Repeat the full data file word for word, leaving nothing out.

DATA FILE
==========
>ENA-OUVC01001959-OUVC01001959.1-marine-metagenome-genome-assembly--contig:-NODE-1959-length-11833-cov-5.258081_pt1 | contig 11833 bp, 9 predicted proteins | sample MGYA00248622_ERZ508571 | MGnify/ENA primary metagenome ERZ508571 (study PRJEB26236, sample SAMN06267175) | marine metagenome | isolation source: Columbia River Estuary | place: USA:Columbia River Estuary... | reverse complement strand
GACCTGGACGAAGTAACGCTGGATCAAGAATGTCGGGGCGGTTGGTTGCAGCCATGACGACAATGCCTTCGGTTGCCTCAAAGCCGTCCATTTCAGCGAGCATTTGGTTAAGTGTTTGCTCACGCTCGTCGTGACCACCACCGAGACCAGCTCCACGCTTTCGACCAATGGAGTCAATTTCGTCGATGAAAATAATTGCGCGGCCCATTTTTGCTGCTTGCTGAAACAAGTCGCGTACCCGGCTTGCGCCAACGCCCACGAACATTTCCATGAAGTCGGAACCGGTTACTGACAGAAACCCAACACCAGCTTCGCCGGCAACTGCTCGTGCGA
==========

>ENA-OUVC01001959-OUVC01001959.1-marine-metagenome-genome-assembly--contig:-NODE-1959-length-11833-cov-5.258081_pt1 | contig 11833 bp, 9 predicted proteins | sample MGYA00248622_ERZ508571 | MGnify/ENA primary metagenome ERZ508571 (study PRJEB26236, sample SAMN06267175) | marine metagenome | isolation source: Columbia River Estuary | place: USA:Columbia River Estuary... | reverse complement strand
GACCTGGACGAAGTAACGCTGGATCAAGAATGTCGGGGCGGTTGGTTGCAGCCATGACGACAATGCCTTCGGTTGCCTCAAAGCCGTCCATTTCAGCGAGCATTTGGTTAAGTGTTTGCTCACGCTCGTCGTGACCACCACCGAGACCAGCTCCACGCTTTCGACCAATGGAGTCAATTTCGTCGATGAAAATAATTGCGCGGCCCATTTTTGCTGCTTGCTGAAACAAGTCGCGTACCCGGCTTGCGCCAACGCCCACGAACATTTCCATGAAGTCGGAACCGGTTACTGACAGAAACCCAACACCAGCTTCGCCGGCAACTGCTCGTGCGA